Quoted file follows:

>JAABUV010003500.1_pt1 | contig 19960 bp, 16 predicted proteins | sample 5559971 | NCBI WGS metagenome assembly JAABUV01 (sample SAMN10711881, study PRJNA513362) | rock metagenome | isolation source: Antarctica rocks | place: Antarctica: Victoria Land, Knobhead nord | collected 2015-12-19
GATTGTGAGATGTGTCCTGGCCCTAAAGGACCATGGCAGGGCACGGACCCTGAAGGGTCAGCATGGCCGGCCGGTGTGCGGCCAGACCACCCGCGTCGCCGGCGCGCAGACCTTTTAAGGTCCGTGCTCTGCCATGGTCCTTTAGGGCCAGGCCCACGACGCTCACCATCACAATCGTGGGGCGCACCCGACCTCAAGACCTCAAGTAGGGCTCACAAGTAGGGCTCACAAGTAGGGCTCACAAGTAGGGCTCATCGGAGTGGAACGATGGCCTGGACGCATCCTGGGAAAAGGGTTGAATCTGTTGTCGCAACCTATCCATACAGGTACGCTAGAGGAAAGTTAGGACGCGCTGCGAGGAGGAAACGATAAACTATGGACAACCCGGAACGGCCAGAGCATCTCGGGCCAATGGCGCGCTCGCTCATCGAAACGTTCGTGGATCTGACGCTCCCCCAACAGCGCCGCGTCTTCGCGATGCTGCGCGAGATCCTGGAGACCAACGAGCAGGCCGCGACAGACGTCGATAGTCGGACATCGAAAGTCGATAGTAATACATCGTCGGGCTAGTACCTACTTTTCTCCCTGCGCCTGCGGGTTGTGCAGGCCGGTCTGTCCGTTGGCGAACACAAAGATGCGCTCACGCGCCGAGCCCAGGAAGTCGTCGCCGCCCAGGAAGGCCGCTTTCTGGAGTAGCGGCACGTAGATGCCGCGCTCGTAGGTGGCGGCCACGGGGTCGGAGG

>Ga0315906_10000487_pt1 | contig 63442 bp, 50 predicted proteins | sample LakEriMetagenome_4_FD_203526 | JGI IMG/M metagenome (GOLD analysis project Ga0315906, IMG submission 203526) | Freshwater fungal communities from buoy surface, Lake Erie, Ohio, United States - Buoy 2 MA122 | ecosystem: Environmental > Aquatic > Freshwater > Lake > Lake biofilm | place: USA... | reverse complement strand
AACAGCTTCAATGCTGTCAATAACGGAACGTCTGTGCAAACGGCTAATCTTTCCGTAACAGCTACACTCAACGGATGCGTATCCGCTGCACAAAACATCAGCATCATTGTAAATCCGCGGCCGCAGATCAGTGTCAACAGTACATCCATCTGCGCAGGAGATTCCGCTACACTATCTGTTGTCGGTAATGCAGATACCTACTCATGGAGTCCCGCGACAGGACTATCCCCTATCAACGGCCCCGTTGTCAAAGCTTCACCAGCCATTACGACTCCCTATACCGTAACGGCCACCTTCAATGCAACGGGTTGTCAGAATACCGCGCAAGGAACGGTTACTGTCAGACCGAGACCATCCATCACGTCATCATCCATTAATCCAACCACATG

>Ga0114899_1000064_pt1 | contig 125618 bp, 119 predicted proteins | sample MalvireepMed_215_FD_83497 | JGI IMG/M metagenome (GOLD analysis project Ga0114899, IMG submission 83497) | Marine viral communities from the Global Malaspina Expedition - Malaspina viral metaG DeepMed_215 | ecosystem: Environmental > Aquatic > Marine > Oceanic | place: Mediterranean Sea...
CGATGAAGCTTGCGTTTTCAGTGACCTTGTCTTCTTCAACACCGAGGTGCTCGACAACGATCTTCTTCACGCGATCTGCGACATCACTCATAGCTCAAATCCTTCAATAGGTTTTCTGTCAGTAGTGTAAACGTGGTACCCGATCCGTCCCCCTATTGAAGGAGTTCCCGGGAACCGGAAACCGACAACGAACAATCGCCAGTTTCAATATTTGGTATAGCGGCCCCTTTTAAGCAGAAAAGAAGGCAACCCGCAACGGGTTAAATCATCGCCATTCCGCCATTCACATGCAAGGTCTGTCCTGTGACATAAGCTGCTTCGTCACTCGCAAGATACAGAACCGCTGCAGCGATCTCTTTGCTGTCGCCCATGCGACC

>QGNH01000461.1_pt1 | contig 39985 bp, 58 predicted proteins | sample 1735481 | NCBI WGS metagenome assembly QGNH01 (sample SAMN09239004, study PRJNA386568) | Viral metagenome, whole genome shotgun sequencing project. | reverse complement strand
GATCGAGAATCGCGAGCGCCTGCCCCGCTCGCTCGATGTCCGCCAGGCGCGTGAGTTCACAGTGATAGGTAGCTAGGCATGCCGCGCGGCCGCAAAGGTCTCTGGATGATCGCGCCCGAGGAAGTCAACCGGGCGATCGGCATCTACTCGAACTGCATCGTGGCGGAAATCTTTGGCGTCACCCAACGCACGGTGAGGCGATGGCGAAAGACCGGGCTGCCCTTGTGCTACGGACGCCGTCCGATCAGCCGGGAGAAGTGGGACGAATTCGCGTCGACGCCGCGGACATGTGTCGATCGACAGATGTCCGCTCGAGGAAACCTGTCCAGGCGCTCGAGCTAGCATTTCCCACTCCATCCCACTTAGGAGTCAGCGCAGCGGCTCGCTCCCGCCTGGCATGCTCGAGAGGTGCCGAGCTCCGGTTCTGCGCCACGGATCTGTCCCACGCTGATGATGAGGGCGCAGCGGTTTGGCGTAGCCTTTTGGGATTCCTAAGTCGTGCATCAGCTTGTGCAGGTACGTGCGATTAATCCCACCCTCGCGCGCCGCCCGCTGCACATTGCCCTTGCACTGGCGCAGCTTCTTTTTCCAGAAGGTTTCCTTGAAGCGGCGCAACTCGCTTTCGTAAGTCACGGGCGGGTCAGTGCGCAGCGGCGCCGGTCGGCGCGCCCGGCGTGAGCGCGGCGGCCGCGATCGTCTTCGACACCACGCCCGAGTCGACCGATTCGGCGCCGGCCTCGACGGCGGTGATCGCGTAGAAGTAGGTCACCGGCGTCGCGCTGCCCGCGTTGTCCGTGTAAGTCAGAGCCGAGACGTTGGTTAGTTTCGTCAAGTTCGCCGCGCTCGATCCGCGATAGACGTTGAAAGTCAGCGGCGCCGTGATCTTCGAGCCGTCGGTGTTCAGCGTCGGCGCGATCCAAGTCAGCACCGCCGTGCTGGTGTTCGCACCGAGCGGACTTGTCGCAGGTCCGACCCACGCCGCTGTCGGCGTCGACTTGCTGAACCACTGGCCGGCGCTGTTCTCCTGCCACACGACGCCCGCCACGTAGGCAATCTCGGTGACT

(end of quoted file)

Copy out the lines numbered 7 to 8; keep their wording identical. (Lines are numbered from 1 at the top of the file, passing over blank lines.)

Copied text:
>QGNH01000461.1_pt1 | contig 39985 bp, 58 predicted proteins | sample 1735481 | NCBI WGS metagenome assembly QGNH01 (sample SAMN09239004, study PRJNA386568) | Viral metagenome, whole genome shotgun sequencing project. | reverse complement strand
GATCGAGAATCGCGAGCGCCTGCCCCGCTCGCTCGATGTCCGCCAGGCGCGTGAGTTCACAGTGATAGGTAGCTAGGCATGCCGCGCGGCCGCAAAGGTCTCTGGATGATCGCGCCCGAGGAAGTCAACCGGGCGATCGGCATCTACTCGAACTGCATCGTGGCGGAAATCTTTGGCGTCACCCAACGCACGGTGAGGCGATGGCGAAAGACCGGGCTGCCCTTGTGCTACGGACGCCGTCCGATCAGCCGGGAGAAGTGGGACGAATTCGCGTCGACGCCGCGGACATGTGTCGATCGACAGATGTCCGCTCGAGGAAACCTGTCCAGGCGCTCGAGCTAGCATTTCCCACTCCATCCCACTTAGGAGTCAGCGCAGCGGCTCGCTCCCGCCTGGCATGCTCGAGAGGTGCCGAGCTCCGGTTCTGCGCCACGGATCTGTCCCACGCTGATGATGAGGGCGCAGCGGTTTGGCGTAGCCTTTTGGGATTCCTAAGTCGTGCATCAGCTTGTGCAGGTACGTGCGATTAATCCCACCCTCGCGCGCCGCCCGCTGCACATTGCCCTTGCACTGGCGCAGCTTCTTTTTCCAGAAGGTTTCCTTGAAGCGGCGCAACTCGCTTTCGTAAGTCACGGGCGGGTCAGTGCGCAGCGGCGCCGGTCGGCGCGCCCGGCGTGAGCGCGGCGGCCGCGATCGTCTTCGACACCACGCCCGAGTCGACCGATTCGGCGCCGGCCTCGACGGCGGTGATCGCGTAGAAGTAGGTCACCGGCGTCGCGCTGCCCGCGTTGTCCGTGTAAGTCAGAGCCGAGACGTTGGTTAGTTTCGTCAAGTTCGCCGCGCTCGATCCGCGATAGACGTTGAAAGTCAGCGGCGCCGTGATCTTCGAGCCGTCGGTGTTCAGCGTCGGCGCGATCCAAGTCAGCACCGCCGTGCTGGTGTTCGCACCGAGCGGACTTGTCGCAGGTCCGACCCACGCCGCTGTCGGCGTCGACTTGCTGAACCACTGGCCGGCGCTGTTCTCCTGCCACACGACGCCCGCCACGTAGGCAATCTCGGTGACT